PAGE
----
TOWNSEND -- While others were sleeping in on their day off from school, a group of North Middlesex Regional High School students spent Martin Luther King Jr. Day making blankets, painting murals and cleaning graffiti off school bathroom stalls.

More than 150 volunteers participated in the day of service, which calls on students to give back in King's tradition of service.

The projects are coordinated entirely by students, who also held a food and book drive to benefit local organizations.

Service learning advisor Ray Kane said that service work benefits students just as much as it does the people they are helping.

"I think it's important for my students to feel as if they're part of a greater community, but part of their own community as well," Kane said. "I think one of the worst things that we can do is not feel that we're part of a larger community that is making a difference. Having my students involved in service helps them become engaged with a variety of people that they may have never met if they weren't otherwise doing so."

Senior Marina Scheid coordinated the day, which is one of many similar programs held at schools around the country to commemorate Martin Luther King Jr. Day.

The program launched at North Middlesex last year with 127 volunteers.

"Mr. Kane said, why should we drive an hour or an hour and a half to another school when we could do it in our own school," she said.

Projects such as painting murals to hang in the school, Scheid said, help to brighten halls and remind people of the goals of service-learning.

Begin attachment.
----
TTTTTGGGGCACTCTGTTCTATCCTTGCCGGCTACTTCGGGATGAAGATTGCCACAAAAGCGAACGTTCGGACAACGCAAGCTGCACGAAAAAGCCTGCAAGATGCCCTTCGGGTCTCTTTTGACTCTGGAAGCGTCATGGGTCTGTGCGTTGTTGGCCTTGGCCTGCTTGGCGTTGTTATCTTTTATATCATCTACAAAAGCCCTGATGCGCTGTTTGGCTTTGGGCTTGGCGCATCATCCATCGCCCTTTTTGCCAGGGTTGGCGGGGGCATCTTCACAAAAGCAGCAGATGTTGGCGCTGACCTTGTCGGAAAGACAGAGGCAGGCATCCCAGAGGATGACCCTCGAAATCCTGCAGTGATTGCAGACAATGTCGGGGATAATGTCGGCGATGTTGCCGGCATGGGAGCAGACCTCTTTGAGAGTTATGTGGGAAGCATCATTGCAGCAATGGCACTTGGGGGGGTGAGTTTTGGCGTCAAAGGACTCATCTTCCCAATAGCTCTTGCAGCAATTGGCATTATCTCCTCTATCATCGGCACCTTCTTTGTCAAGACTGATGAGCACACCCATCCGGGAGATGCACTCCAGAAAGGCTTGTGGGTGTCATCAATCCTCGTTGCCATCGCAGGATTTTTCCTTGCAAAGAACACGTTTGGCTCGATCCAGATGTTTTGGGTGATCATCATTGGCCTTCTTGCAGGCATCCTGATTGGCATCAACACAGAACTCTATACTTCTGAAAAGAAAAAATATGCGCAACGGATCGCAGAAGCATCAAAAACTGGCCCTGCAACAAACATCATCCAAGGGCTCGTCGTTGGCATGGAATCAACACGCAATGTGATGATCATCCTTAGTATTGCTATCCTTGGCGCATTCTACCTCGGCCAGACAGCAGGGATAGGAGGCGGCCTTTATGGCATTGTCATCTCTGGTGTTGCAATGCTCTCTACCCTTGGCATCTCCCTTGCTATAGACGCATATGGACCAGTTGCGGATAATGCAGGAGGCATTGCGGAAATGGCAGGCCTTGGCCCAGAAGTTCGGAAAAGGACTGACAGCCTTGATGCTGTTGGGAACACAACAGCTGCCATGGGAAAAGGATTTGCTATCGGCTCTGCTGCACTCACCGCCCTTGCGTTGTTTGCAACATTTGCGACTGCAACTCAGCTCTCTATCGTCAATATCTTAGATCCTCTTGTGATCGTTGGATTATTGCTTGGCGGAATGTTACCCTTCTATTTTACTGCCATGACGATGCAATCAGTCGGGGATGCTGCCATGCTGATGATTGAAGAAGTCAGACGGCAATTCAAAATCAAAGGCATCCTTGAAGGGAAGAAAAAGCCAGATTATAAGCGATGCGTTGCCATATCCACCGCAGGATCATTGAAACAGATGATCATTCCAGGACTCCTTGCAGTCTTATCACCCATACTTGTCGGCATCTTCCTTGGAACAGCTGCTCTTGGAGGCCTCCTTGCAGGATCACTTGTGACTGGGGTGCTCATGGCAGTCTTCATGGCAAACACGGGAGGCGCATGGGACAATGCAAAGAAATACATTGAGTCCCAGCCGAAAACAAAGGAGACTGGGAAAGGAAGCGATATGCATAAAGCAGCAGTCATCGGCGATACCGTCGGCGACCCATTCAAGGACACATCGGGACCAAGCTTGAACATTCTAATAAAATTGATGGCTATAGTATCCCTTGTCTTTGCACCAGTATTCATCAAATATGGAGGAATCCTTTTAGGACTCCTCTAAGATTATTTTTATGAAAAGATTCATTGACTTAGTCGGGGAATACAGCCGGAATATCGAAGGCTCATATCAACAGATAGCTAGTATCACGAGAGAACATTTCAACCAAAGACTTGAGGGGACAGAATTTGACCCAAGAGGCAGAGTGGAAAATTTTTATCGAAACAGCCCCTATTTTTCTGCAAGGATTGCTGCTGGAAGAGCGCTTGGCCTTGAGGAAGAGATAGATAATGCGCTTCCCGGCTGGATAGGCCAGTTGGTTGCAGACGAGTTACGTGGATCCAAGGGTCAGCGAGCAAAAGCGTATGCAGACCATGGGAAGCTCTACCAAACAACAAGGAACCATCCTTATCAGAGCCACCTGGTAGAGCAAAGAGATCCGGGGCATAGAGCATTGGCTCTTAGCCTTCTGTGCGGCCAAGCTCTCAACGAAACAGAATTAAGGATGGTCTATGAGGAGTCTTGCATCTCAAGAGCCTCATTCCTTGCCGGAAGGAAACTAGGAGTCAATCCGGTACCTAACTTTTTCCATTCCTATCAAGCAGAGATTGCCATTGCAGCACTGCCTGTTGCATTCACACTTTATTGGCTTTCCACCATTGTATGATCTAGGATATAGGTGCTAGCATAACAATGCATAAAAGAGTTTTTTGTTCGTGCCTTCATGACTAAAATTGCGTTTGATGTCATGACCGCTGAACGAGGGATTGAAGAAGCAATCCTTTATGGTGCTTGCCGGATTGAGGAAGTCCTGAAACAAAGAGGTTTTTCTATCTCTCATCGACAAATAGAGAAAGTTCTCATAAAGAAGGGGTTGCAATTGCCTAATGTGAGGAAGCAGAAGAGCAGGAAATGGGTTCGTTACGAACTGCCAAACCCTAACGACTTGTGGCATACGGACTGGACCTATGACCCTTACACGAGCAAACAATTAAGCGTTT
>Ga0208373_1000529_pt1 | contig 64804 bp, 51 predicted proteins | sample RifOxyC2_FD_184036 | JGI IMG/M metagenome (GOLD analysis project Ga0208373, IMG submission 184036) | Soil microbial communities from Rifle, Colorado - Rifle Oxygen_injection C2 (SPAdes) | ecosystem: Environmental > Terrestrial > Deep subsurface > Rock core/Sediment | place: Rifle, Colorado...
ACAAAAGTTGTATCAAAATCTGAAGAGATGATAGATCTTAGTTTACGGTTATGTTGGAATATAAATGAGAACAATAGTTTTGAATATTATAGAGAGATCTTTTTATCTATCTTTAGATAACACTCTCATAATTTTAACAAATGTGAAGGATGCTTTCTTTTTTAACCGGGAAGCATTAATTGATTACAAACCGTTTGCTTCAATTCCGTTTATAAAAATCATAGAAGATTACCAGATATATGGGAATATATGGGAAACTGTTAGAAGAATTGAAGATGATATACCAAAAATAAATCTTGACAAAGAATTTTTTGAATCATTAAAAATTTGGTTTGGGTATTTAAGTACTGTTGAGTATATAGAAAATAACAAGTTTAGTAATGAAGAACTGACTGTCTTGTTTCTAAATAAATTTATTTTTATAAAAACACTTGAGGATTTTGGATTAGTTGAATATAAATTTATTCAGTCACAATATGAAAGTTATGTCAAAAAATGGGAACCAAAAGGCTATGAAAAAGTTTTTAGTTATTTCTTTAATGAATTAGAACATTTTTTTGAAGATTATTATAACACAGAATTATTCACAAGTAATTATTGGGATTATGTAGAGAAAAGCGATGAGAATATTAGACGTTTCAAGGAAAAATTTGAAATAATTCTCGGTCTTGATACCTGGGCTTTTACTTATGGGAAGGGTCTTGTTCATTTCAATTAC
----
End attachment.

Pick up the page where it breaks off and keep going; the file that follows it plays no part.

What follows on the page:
"I think it adds some sort of inspiration. It's all about bringing the community together, and that's what we're all about," Scheid said.

Students also tied in the school's community garden program, which last year donated 1,200 pounds of freshly grown food to the Pepperell Aid from Community to Home and Townsend Ecumenical Outreach food pantries.

Volunteers cleaned out the school's greenhouse, which will soon be replaced through a $20,000 grant from the Lowell Community Foundation.

North Middlesex senior Jordan Keating is a coordinator of the community garden program, which he said has made all of those involved think differently.

"It really puts things in perspective. It brings people closer to the source of their food and gives them an appreciation for all of the hard work that goes into it," Keating said. "You can see a direct connection between the work that you're putting in and the food that the people in your community are getting."

For Scheid and others, Kane's leadership is a key part of what has made the program so successful.

"Mr. Kane teaches his students to deal with problems as they come. He always says that if you're doing something good, something good will come of it," Scheid said.

Kane said he is thrilled to have students who are so willing to dedicate their time to helping others.

"It's great to see people come out. It's simple stuff where people are engaged," Kane said.

For many students, seeing the results and appreciation of their work makes the time worthwhile.

"Working with these people has been just a wonderful thing because the impact is great and the appreciation on their level is amazing," Kane said.

"It's a wonderful process to be able to create things and then know that it's going directly in the hands of people," he said.